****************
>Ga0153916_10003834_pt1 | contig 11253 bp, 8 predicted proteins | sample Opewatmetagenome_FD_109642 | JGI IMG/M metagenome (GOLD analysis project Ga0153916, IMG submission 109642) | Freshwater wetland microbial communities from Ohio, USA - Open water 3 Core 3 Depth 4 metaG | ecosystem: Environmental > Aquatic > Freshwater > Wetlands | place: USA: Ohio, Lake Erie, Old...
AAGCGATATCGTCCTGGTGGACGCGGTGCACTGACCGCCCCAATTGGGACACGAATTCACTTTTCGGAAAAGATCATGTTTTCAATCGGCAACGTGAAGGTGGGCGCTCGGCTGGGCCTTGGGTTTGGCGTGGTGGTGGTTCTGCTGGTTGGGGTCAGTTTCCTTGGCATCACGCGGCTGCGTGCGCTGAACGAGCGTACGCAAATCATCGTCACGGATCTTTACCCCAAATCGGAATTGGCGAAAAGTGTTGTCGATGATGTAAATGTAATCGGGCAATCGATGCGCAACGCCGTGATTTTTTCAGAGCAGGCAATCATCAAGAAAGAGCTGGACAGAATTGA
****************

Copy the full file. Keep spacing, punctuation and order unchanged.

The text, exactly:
>Ga0153916_10003834_pt1 | contig 11253 bp, 8 predicted proteins | sample Opewatmetagenome_FD_109642 | JGI IMG/M metagenome (GOLD analysis project Ga0153916, IMG submission 109642) | Freshwater wetland microbial communities from Ohio, USA - Open water 3 Core 3 Depth 4 metaG | ecosystem: Environmental > Aquatic > Freshwater > Wetlands | place: USA: Ohio, Lake Erie, Old...
AAGCGATATCGTCCTGGTGGACGCGGTGCACTGACCGCCCCAATTGGGACACGAATTCACTTTTCGGAAAAGATCATGTTTTCAATCGGCAACGTGAAGGTGGGCGCTCGGCTGGGCCTTGGGTTTGGCGTGGTGGTGGTTCTGCTGGTTGGGGTCAGTTTCCTTGGCATCACGCGGCTGCGTGCGCTGAACGAGCGTACGCAAATCATCGTCACGGATCTTTACCCCAAATCGGAATTGGCGAAAAGTGTTGTCGATGATGTAAATGTAATCGGGCAATCGATGCGCAACGCCGTGATTTTTTCAGAGCAGGCAATCATCAAGAAAGAGCTGGACAGAATTGA